Cat #
PAN 109
James Hoff
HOBO UFO (v. Chernobyl)

James Hoff returns to PAN with a new audio/visual project titled HOBO UFO (v. Chernobyl), which utilizes a modified version of Google’s Street View to explore Chernobyl and its surrounding environs. The artist (with the aid of coder Reuben Son) has hot-wired Street View so that it is audio reactive, creating a first-person viewing experience completely dictated by music Hoff has created. Originally commissioned by Unsound Festival, Hoff began working on this version of HOBO UFO in 2017, creating over an hour of music that had the hallmarks of his work on BLASTER: noisy, intense, and chaotic. After spending dozens of hours on Street View while composing, Hoff decided to visit the zone of exclusion in 2018 and his experience there prompted him to scrap all the existing material and start fresh with a less conceptual approach that could respond more emotionally to the zone and his experience there. In particular, he focused on Pripyat, which prior to the meltdown, was a grand city and a “triumph of Soviet urban planning.” Hoff sought to reflect this moment as well as that of the valor of the people affected by the accident and the tens of thousands of workers who fought to contain it. The resulting 14-minute work employs woodwinds, brass, double bass, and synthesized GPS signals, which Hoff recorded on site—reflecting a turn away from his earlier conceptualized and deconstructed sound towards composition that is neo-classical and ambient in nature. In it, we hear a melody that is both uplifting and melancholic, punctured by lurking static and Geiger-counter like pulses. All of this drives a visual component that takes the viewer through the empty streets of Pripyat and into its municipal buildings, schools, theaters, and athletic facilities; into the Cherynobyl nuclear facility and its control room; and eventually to the Duga Radar system and the landscape that surrounds it. The narrative unfolds with the music, creating an experience that is unsettling in its unraveling, yet captivating in its particular form of digital voyeurism. What we see is not a city frozen in time, as many have claimed, but rather an ongoing disaster site of social architecture over-run by nature, helped along no doubt by capitalism following the collapse of the Soviet Union. Using the UFO as a metaphorical vehicle for traversing Google’s Street View, Hoff transforms the quotidian experience of navigating this platform into a cinematic one. By placing the UFO in the zone of exclusion, he provides an alternate take to the stylized, over-ideologized version of Chernobyl that one sees in contemporary culture. In particular, he locates it as a site of ambient, or creeping, capitalism fueled by Cold War nostalgia and advances in corporate media/surveillance technology—in June, Cherynobyl was labeled an official Tourist Attraction by the Ukrainian government, with President Volodomyr Zelensky proclaiming that it should no longer be considered a “negative part of Ukraine’s brand.” Hoff debuted HOBO UFO in London in 2016 and has since performed with it several times as a site-specific audio-visual work. The program runs in real-time as a backdrop to Hoff’s performance, beginning at the venue where the show is held. The music that drives it is constructed from de-pitched GPS signals and the experience gives the audience a glitchy, confused vision of their city; a journey, if you will, demarcated by rapidly changing weather patterns, time, and geography. The live experience both subverts the AV component that most expect from an electronic music performance, as well as the corporate and commercial aspects of the Street View platform, which aside from navigation, people use to sell real estate, play video games, and promote their businesses.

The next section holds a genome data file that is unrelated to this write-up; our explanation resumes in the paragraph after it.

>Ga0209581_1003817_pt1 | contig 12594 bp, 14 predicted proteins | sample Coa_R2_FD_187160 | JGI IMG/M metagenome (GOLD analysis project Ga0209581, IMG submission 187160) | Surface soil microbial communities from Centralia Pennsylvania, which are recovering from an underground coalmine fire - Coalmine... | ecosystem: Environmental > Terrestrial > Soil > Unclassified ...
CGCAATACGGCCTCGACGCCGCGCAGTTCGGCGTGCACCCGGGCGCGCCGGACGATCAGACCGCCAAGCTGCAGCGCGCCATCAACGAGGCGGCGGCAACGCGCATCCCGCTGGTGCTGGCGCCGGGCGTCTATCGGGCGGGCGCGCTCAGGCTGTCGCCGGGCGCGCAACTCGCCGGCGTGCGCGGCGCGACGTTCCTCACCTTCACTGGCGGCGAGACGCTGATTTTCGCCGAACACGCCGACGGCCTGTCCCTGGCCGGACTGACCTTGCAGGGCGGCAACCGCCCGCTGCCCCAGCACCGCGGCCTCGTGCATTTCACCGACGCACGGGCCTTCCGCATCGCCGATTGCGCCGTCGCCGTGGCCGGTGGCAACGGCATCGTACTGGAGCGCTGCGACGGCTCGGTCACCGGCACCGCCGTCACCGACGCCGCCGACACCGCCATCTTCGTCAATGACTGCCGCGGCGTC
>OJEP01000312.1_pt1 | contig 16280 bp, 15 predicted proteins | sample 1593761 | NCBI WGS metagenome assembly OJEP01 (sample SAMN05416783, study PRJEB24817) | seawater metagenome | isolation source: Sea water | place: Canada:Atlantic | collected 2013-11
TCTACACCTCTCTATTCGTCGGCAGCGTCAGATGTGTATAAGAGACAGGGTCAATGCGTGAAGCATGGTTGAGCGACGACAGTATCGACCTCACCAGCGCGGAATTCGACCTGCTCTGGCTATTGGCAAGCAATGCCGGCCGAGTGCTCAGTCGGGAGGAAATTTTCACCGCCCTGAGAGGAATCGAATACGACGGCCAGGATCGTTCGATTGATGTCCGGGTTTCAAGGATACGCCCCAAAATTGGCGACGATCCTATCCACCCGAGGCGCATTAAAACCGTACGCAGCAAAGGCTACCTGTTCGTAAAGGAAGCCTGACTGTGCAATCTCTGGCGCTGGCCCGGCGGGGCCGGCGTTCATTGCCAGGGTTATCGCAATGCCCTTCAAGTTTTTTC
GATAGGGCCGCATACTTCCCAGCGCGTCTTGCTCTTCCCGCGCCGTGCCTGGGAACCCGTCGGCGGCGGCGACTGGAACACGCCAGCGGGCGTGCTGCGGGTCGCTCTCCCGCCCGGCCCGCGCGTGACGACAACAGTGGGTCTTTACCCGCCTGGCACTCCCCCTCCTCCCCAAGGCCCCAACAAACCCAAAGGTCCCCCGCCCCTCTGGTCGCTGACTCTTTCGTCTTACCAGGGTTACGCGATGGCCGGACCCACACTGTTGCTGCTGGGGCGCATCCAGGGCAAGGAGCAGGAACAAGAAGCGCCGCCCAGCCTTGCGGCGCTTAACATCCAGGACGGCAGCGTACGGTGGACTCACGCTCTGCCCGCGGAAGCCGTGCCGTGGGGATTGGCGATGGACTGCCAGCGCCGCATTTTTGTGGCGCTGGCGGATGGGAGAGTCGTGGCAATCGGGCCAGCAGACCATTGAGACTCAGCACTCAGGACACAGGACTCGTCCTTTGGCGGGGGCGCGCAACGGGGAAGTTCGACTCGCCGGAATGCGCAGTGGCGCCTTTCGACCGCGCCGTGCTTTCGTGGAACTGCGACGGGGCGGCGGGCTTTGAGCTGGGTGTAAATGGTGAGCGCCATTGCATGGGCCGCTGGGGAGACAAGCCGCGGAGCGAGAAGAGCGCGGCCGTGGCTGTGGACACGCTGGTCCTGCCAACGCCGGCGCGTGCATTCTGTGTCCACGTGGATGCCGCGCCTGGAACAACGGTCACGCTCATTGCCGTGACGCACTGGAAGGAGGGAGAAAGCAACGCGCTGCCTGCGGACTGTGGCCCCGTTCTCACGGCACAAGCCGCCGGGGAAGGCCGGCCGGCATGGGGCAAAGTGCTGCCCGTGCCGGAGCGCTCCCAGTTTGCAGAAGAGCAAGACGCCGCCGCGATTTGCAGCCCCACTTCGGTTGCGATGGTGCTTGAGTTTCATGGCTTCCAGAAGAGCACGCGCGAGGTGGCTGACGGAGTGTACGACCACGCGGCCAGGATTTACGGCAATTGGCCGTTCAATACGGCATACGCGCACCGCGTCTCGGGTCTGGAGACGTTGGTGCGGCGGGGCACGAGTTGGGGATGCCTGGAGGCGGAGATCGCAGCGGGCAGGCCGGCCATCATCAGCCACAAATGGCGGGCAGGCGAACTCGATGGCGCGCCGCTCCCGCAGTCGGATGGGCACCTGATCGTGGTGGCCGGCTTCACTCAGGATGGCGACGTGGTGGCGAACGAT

Watch HOBO UFO (v. Chernobyl)

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